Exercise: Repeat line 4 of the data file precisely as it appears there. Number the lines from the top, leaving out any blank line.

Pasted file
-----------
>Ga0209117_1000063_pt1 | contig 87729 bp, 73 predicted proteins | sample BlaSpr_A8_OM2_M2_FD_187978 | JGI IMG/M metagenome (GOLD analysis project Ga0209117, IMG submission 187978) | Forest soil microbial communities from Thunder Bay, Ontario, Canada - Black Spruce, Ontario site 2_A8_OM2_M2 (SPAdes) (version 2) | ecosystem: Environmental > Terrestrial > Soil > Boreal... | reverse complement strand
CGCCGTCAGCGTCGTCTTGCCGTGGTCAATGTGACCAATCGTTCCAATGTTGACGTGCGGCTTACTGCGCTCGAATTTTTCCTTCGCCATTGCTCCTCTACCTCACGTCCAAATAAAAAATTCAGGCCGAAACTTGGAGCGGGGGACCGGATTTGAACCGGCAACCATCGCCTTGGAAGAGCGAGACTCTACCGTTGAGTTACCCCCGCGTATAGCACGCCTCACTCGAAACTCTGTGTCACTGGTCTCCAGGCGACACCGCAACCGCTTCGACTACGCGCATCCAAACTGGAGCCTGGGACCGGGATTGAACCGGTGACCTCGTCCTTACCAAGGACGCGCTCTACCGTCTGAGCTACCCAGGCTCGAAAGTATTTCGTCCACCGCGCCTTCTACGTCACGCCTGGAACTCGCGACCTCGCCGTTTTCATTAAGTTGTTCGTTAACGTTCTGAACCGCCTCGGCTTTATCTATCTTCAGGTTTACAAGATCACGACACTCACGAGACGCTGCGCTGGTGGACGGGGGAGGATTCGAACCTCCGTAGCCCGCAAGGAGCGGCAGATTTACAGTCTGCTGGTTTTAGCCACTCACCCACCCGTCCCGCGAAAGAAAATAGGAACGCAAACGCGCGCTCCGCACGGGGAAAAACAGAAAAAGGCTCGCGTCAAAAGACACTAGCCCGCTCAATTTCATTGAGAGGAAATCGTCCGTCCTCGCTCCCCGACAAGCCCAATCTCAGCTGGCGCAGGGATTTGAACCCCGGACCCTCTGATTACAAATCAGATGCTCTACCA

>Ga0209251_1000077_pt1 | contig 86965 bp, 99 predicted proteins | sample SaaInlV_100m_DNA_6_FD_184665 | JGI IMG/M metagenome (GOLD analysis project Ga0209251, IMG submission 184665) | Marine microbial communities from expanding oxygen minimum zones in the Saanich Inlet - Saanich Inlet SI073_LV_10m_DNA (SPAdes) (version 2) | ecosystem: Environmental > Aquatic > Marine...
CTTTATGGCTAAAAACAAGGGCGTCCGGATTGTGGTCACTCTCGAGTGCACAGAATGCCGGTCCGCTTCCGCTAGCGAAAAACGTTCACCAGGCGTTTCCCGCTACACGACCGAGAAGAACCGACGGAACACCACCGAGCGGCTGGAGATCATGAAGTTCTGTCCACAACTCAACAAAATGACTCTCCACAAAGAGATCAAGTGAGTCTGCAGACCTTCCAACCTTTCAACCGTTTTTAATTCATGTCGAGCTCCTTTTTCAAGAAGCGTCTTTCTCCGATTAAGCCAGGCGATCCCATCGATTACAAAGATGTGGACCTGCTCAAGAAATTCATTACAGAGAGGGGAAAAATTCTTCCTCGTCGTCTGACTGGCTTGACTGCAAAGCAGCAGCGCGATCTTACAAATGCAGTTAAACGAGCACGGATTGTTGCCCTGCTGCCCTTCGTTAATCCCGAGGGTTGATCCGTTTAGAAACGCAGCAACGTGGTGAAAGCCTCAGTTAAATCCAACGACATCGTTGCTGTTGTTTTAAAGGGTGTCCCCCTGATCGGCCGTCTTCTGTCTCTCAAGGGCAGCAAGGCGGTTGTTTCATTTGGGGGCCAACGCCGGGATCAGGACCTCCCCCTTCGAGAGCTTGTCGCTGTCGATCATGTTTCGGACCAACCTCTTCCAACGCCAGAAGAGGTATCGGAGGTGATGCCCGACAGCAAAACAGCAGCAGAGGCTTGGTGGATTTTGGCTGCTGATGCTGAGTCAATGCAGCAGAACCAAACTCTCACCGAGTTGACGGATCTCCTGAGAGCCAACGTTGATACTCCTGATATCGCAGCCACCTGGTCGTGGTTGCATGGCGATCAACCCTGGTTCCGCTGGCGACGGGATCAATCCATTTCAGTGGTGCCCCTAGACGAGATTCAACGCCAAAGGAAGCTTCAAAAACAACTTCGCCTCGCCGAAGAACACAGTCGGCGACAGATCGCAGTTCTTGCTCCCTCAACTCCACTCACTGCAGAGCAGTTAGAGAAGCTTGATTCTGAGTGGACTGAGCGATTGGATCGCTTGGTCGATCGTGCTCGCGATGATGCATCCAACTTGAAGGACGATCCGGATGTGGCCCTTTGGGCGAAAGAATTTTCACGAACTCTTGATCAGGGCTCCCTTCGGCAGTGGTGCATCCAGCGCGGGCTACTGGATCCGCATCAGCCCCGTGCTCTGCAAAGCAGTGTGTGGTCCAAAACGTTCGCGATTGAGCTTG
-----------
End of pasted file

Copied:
CTTTATGGCTAAAAACAAGGGCGTCCGGATTGTGGTCACTCTCGAGTGCACAGAATGCCGGTCCGCTTCCGCTAGCGAAAAACGTTCACCAGGCGTTTCCCGCTACACGACCGAGAAGAACCGACGGAACACCACCGAGCGGCTGGAGATCATGAAGTTCTGTCCACAACTCAACAAAATGACTCTCCACAAAGAGATCAAGTGAGTCTGCAGACCTTCCAACCTTTCAACCGTTTTTAATTCATGTCGAGCTCCTTTTTCAAGAAGCGTCTTTCTCCGATTAAGCCAGGCGATCCCATCGATTACAAAGATGTGGACCTGCTCAAGAAATTCATTACAGAGAGGGGAAAAATTCTTCCTCGTCGTCTGACTGGCTTGACTGCAAAGCAGCAGCGCGATCTTACAAATGCAGTTAAACGAGCACGGATTGTTGCCCTGCTGCCCTTCGTTAATCCCGAGGGTTGATCCGTTTAGAAACGCAGCAACGTGGTGAAAGCCTCAGTTAAATCCAACGACATCGTTGCTGTTGTTTTAAAGGGTGTCCCCCTGATCGGCCGTCTTCTGTCTCTCAAGGGCAGCAAGGCGGTTGTTTCATTTGGGGGCCAACGCCGGGATCAGGACCTCCCCCTTCGAGAGCTTGTCGCTGTCGATCATGTTTCGGACCAACCTCTTCCAACGCCAGAAGAGGTATCGGAGGTGATGCCCGACAGCAAAACAGCAGCAGAGGCTTGGTGGATTTTGGCTGCTGATGCTGAGTCAATGCAGCAGAACCAAACTCTCACCGAGTTGACGGATCTCCTGAGAGCCAACGTTGATACTCCTGATATCGCAGCCACCTGGTCGTGGTTGCATGGCGATCAACCCTGGTTCCGCTGGCGACGGGATCAATCCATTTCAGTGGTGCCCCTAGACGAGATTCAACGCCAAAGGAAGCTTCAAAAACAACTTCGCCTCGCCGAAGAACACAGTCGGCGACAGATCGCAGTTCTTGCTCCCTCAACTCCACTCACTGCAGAGCAGTTAGAGAAGCTTGATTCTGAGTGGACTGAGCGATTGGATCGCTTGGTCGATCGTGCTCGCGATGATGCATCCAACTTGAAGGACGATCCGGATGTGGCCCTTTGGGCGAAAGAATTTTCACGAACTCTTGATCAGGGCTCCCTTCGGCAGTGGTGCATCCAGCGCGGGCTACTGGATCCGCATCAGCCCCGTGCTCTGCAAAGCAGTGTGTGGTCCAAAACGTTCGCGATTGAGCTTG